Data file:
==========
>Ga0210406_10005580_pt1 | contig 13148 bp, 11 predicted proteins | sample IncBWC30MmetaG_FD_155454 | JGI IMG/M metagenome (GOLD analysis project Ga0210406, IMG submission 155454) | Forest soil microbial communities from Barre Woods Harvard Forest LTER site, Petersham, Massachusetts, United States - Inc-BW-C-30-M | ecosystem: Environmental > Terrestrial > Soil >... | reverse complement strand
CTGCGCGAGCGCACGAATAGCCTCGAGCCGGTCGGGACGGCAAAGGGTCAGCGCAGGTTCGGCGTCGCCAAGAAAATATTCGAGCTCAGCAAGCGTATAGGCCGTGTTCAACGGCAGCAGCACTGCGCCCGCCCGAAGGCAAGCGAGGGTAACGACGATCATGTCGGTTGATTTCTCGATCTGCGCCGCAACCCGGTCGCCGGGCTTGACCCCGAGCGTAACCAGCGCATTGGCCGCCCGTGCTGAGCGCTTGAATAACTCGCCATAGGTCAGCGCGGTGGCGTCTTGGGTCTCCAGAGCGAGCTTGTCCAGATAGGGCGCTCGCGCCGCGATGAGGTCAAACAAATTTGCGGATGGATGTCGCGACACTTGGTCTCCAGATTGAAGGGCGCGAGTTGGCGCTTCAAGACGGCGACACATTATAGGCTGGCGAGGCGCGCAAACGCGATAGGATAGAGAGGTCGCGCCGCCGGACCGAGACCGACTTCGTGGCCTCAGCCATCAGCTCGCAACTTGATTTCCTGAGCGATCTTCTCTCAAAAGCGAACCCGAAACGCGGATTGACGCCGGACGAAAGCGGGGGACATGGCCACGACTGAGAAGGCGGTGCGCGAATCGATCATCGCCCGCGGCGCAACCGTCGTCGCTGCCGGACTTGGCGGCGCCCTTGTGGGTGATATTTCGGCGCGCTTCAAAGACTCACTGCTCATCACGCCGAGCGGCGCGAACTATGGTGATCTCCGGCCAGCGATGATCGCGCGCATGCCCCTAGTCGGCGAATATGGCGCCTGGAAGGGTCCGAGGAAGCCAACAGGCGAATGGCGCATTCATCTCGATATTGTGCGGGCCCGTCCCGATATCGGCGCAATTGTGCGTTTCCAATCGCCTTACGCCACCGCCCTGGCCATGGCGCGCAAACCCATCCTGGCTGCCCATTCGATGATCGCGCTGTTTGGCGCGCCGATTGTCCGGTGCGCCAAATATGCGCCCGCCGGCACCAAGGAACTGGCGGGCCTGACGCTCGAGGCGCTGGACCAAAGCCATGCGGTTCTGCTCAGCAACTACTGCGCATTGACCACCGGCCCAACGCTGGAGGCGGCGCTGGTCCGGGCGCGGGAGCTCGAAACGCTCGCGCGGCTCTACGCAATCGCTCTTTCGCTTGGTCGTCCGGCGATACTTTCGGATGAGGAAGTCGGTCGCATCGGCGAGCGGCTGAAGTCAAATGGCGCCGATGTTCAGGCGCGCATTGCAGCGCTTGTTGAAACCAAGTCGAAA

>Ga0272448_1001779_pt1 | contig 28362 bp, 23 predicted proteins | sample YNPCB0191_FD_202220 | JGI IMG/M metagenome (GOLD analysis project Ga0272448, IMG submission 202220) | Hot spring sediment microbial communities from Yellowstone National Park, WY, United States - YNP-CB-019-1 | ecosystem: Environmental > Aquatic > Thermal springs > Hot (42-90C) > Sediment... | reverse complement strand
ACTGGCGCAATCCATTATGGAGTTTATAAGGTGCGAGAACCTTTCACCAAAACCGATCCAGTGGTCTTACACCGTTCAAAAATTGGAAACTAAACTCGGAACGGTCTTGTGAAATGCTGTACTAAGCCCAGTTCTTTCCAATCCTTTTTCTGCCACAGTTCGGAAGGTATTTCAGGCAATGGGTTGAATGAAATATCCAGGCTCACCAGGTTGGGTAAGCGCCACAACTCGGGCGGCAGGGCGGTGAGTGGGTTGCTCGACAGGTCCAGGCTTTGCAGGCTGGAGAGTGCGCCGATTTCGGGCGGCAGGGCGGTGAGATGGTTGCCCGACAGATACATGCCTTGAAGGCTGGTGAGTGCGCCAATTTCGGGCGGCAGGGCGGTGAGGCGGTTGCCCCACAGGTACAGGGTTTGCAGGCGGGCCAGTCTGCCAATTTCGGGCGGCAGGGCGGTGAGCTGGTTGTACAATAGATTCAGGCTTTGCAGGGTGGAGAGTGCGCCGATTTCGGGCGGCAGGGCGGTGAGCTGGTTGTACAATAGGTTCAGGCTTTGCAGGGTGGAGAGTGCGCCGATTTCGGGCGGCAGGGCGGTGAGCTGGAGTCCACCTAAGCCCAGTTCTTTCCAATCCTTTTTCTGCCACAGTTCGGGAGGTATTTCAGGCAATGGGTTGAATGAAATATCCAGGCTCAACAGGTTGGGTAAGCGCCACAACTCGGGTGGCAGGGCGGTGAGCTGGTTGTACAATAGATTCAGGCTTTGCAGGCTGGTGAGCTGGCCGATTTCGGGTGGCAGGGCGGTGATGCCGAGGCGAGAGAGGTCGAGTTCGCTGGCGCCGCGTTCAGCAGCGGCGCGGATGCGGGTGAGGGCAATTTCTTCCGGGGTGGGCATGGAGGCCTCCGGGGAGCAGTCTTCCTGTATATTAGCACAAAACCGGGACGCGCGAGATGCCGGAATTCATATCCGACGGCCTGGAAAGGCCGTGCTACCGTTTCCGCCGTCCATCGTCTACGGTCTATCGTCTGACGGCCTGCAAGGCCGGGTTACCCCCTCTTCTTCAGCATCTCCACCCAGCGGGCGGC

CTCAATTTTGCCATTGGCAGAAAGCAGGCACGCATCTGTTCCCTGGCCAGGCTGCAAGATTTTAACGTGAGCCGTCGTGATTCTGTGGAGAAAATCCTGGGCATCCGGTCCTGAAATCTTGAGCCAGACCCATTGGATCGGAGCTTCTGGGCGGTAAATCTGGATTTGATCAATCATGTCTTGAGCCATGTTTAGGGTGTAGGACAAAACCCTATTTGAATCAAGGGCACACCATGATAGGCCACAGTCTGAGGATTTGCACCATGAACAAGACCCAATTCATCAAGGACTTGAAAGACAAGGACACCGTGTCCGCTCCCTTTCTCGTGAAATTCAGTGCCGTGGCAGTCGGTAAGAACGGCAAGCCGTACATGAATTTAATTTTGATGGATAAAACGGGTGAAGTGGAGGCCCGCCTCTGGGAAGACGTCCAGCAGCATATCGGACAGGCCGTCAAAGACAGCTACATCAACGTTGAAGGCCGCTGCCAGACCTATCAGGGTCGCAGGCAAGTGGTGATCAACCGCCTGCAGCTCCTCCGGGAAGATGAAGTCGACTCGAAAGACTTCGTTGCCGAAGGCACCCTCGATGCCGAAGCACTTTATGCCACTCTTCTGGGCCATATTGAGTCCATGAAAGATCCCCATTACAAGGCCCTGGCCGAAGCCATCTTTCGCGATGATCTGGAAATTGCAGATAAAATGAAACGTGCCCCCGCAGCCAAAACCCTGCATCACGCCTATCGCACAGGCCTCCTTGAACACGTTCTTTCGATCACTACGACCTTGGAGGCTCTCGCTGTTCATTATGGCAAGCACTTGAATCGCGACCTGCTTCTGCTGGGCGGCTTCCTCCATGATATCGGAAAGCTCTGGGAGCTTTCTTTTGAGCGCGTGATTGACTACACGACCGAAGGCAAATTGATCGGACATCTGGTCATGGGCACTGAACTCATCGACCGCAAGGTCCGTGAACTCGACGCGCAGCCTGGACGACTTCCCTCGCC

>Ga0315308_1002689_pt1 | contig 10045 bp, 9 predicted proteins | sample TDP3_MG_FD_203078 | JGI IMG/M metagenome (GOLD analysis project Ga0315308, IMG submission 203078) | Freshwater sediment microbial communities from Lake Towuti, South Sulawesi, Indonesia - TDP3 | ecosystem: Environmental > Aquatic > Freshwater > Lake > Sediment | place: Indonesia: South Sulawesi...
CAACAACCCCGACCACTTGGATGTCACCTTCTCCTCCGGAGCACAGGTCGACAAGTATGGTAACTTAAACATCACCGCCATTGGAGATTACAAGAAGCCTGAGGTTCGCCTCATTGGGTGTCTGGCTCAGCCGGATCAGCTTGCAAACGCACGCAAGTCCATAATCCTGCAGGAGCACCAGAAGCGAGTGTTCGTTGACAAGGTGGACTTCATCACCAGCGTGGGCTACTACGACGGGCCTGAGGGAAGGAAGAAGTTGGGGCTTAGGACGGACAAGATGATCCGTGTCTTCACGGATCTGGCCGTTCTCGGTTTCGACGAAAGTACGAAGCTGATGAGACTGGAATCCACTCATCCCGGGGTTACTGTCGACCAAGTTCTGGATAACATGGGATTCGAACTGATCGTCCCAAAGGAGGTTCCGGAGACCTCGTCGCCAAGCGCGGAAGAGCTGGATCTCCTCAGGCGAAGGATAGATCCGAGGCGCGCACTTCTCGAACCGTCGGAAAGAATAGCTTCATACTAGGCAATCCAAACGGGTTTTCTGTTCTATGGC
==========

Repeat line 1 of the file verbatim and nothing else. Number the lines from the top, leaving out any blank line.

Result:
>Ga0210406_10005580_pt1 | contig 13148 bp, 11 predicted proteins | sample IncBWC30MmetaG_FD_155454 | JGI IMG/M metagenome (GOLD analysis project Ga0210406, IMG submission 155454) | Forest soil microbial communities from Barre Woods Harvard Forest LTER site, Petersham, Massachusetts, United States - Inc-BW-C-30-M | ecosystem: Environmental > Terrestrial > Soil >... | reverse complement strand